Making copies of other artists’ work is one of the best ways of gaining new insights into working methods. Whenever I come across a painting or drawing which grabs my attention I frequently try to make a copy of it. There is a reproduction of a Rossetti ink drawing in Bernard Dunstan’s annotated edition of Ruskin’s‘The Art of Drawing.’ that I once tried. There was some fine hatching that Rossetti had subtly drawn with diluted ink. Now how many of us would have thought of doing that – and yet it is an obvious way of introducing greater tonal subtlety into a line drawing.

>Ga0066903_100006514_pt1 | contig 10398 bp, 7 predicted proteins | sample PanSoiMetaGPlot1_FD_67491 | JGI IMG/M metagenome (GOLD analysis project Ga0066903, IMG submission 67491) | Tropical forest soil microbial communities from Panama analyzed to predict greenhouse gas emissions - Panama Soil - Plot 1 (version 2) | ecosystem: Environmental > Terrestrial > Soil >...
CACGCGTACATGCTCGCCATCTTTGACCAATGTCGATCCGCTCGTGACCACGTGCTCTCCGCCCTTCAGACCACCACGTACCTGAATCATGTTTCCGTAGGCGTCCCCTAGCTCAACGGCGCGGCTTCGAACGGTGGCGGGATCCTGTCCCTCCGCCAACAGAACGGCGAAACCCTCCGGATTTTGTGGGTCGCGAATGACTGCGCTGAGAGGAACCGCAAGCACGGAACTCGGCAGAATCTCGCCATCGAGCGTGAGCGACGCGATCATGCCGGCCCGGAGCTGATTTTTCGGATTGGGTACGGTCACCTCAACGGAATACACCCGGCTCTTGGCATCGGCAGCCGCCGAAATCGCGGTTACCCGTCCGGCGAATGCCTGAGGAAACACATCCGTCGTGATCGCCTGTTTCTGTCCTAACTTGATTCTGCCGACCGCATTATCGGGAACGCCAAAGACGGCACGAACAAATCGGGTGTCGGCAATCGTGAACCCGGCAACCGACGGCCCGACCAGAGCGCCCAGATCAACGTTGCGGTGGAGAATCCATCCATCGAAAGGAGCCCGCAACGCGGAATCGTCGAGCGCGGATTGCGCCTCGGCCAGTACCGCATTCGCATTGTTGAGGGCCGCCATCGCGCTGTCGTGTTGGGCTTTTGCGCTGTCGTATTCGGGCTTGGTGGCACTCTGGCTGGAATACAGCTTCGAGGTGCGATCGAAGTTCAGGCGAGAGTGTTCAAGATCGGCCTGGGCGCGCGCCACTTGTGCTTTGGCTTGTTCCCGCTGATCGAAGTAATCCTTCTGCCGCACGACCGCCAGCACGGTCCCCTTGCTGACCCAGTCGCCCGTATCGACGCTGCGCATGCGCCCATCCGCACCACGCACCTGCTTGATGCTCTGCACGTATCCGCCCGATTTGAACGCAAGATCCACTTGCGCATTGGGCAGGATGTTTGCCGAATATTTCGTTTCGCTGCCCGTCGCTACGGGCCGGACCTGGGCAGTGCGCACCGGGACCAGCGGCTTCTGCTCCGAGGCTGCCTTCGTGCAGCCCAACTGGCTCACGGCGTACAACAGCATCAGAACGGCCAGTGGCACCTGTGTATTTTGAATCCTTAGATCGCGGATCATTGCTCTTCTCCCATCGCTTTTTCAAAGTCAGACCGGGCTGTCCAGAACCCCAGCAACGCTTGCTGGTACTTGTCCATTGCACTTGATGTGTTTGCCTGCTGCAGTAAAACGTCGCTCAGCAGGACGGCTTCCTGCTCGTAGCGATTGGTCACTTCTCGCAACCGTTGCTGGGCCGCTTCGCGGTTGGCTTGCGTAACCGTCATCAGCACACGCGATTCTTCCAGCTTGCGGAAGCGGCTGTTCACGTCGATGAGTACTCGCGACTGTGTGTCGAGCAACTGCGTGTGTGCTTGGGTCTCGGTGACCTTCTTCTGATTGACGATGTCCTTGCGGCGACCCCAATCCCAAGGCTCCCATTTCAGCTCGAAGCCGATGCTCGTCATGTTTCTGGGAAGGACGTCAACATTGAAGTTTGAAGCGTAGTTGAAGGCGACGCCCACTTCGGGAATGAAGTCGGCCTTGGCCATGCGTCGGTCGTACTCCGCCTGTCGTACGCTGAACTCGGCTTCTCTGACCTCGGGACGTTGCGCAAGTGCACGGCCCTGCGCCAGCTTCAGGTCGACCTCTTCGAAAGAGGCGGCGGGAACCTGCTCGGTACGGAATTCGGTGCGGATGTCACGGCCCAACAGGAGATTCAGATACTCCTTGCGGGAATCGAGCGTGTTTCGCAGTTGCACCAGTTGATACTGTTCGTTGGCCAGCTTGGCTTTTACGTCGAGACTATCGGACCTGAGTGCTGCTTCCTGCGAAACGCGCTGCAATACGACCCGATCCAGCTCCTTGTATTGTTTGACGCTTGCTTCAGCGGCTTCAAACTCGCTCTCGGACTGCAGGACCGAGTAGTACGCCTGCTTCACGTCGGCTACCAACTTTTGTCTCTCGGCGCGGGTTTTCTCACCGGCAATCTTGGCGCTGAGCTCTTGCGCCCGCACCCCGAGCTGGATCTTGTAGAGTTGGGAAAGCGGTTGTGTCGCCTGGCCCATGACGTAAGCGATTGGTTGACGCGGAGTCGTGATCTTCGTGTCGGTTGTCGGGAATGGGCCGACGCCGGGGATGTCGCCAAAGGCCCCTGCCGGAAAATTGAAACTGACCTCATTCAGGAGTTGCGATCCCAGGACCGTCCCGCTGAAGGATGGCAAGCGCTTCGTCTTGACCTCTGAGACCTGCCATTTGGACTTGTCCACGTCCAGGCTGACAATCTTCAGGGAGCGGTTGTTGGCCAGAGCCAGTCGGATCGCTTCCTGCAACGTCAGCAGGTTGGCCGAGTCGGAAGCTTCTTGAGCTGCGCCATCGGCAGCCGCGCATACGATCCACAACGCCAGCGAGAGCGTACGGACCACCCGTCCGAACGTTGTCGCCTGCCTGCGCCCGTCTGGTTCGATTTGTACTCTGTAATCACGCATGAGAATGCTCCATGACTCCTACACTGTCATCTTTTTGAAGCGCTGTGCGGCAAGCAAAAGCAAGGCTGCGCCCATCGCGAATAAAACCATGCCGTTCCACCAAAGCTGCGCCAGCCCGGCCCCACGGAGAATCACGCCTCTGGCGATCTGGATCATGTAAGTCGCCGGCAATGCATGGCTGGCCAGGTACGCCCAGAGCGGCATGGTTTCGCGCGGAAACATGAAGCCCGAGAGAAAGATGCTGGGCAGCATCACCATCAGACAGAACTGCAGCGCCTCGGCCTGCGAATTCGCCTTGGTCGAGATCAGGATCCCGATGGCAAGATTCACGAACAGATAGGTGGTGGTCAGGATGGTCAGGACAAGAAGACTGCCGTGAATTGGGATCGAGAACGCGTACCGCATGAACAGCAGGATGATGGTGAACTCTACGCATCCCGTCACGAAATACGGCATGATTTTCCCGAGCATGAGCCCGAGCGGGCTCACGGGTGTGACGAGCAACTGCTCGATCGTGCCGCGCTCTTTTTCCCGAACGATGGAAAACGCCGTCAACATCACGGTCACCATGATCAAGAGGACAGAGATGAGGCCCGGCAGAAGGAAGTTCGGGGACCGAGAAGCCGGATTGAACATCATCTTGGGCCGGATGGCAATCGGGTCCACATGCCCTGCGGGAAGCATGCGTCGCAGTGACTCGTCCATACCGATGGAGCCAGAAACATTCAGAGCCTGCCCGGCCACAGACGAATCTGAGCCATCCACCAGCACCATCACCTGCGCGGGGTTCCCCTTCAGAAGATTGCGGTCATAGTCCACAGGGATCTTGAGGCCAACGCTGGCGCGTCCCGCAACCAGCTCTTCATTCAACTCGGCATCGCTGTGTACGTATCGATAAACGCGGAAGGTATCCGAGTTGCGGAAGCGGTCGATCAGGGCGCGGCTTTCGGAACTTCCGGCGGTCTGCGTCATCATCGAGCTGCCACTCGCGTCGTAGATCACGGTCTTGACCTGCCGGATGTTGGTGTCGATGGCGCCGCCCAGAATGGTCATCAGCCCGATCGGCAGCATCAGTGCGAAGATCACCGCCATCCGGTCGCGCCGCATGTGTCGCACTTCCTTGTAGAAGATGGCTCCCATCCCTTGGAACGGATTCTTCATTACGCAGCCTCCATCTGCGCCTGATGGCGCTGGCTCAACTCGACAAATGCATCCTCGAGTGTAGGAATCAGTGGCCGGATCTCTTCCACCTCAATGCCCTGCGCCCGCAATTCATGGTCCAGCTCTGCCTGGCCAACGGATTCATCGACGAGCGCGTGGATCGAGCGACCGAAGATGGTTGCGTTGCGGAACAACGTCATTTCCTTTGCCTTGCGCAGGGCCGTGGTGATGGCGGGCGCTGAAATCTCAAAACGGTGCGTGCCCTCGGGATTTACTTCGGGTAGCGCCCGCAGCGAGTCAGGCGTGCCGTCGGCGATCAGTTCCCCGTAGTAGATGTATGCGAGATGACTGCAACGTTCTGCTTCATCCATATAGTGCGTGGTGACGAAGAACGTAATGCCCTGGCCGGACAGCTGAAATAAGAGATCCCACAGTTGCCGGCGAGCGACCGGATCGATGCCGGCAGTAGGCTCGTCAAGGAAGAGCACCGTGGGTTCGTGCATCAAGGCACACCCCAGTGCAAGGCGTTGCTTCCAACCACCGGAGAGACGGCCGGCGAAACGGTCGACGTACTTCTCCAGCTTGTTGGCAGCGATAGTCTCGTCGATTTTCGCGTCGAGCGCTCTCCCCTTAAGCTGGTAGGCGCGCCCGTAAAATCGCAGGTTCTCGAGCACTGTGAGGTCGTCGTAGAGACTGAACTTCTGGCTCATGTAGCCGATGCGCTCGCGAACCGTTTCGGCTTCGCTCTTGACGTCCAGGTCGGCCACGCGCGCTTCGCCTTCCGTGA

Rembrandt made some lovely line and wash drawings of the farms, mills, and canals around Amsterdam which integrate lively line work with delicate washes. He used a quill pen and sepia ink and they prompted me to learn how to cut my own quills. I’ve also experimented with making my own ‘improvements’ – replacing the sepia washes with coloured ones, it adds to the fun!